Non-Irish nationals harder hit by job losses

Non-Irish nationals harder hit by job losses

A return to employment growth will depend on a resumption of domestic demand, according to Dr Ronnie O’Toole, chief economist with National Irish Bank.

But data from the first quarter of the year showed that demand in the building and construction sectors declined by 16%. In public administration, it was down by 25.

The evidence was that the vast majority of employment in developed economies related to domestic consumption.

But the good news was that the economy grew by 2.7% in the first quarter, ending a losing streak of eight consecutive quarters of contraction.

Dr O’Toole said that non-Irish nationals had experience the worst of the recession with unemployment at 30% for this group over the past two years compared to 9% for Irish born.

This was not, as was commonly believed, because non-Irish nationals were concentrated in industries which had contracted the most, such as construction.

In every economic sector the loss of jobs by non-Irish nationals had been much more severe than for the Irish.

For example, the employment of Irish nationals in the hospitality sector rose 5% over the past two years, while that of non-nationals had fallen by 23% This might be due to differences in skill levels or union membership.

Another possibility was that family-owned enterprises which account for 40% of all local services jobs were ‘soaking up’ unemployed Irish family members.

There was also a ‘pull’ element with the strong Polish economy attracting expatriates home.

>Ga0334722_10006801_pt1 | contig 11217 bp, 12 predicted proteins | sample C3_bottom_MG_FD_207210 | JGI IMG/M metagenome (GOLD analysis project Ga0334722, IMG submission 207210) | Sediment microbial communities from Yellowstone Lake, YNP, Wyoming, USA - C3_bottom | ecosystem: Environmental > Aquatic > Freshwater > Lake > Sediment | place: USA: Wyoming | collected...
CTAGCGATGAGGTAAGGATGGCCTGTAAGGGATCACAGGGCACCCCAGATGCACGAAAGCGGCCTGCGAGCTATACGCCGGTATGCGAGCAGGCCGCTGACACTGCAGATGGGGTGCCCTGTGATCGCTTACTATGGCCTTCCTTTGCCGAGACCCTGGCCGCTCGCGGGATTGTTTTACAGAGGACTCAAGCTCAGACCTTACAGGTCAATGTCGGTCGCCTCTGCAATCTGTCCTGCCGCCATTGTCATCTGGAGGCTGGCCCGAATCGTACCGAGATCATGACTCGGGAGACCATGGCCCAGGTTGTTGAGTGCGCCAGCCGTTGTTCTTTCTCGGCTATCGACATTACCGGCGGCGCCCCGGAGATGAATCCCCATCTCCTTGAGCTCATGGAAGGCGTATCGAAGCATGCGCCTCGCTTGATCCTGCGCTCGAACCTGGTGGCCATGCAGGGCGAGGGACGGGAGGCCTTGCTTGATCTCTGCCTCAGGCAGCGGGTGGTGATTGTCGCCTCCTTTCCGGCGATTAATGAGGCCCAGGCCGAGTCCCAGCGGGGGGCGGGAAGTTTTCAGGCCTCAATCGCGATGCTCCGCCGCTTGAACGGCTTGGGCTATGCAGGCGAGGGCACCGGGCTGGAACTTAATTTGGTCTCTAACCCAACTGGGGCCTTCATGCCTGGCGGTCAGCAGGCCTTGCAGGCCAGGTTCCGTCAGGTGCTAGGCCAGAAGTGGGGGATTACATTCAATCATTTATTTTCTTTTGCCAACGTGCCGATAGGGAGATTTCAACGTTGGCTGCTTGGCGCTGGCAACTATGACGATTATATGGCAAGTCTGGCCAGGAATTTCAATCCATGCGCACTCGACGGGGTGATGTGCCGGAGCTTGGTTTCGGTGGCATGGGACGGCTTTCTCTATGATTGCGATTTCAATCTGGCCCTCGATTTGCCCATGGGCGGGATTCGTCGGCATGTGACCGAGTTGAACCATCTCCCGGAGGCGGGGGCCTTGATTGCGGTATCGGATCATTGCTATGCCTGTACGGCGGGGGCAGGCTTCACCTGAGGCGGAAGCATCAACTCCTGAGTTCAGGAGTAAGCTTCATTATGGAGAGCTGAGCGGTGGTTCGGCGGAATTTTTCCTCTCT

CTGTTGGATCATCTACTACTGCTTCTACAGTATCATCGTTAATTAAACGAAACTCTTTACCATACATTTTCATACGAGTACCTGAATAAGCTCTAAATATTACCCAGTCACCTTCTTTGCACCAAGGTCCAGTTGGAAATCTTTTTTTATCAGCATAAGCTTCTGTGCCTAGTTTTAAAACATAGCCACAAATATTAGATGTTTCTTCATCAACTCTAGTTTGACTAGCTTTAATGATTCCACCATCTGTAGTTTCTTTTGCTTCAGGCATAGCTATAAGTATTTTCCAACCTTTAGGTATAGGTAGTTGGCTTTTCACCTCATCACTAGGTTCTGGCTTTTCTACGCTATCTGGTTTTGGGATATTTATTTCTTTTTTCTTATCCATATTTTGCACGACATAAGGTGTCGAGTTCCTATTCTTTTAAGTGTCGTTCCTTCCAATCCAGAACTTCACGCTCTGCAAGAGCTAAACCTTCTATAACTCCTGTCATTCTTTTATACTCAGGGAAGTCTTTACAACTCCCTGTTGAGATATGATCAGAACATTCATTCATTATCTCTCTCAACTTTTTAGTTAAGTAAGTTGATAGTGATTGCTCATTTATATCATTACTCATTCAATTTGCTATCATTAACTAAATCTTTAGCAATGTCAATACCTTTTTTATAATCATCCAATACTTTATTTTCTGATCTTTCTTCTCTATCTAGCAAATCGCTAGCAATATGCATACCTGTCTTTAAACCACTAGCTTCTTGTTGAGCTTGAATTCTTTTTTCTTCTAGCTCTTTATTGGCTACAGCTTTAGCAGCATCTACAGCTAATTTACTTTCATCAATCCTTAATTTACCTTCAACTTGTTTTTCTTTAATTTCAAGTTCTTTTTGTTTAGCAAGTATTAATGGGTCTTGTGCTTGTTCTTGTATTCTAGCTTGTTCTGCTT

Polish GDP was expected to grow by 3% this year. Wages had increased there in recent months.

Net emigration had resumed, although this was entirely composed of non-Irish national workers.

Net migration was around 46,000 people of working age over the past year, with net exits of non-national workers of 60,000.

There was no evidence yet of net emigration among Irish nationals, Dr O’Toole said.

Net emigration could remain high at 30,000 per annum over the next two years, though this was lower than the current level.

Article courtesy of the Evening Echo newspaper.


More in this Section

Status yellow weather warning in place as country braces for snow and icy conditionsStatus yellow weather warning in place as country braces for snow and icy conditions

Tom Jones praises Irish talent on The Voice UK as Cork and Galway natives take to the stageTom Jones praises Irish talent on The Voice UK as Cork and Galway natives take to the stage

Extinction Rebellion takes its message to the doors of Dublin while canvassing in the cityExtinction Rebellion takes its message to the doors of Dublin while canvassing in the city

Varadkar continues to rule out working with Sinn FéinVaradkar continues to rule out working with Sinn Féin


Lifestyle

As Stockton’s Wing release a retrospective album, Mike Hanrahan tells Donal O’Keeffe about getting back on the road, and his love of cookingStill a beautiful affair: Mike Hanrahan talks about getting back on the road with Stockton's Wing

An ongoing cull is resulting in a major reduction in the deer population in one of the country’s most visited natural attractions.Donal Hickey: Deer birth patterns evolving

A Courtmacsherry neighbour, Kathy Gannon tells me that when the tide is out, the vast acres of clean, grey mud of the bay reflect the sun in splendour in the clear, sharp air.Damien Enright: ‘How enchanting for humanity that we have birds’

It is hard to believe today but the former island of Ringarogy in West Cork was once home to around 800 people.Islands of Ireland: Ring a Ringarogy

More From The Irish Examiner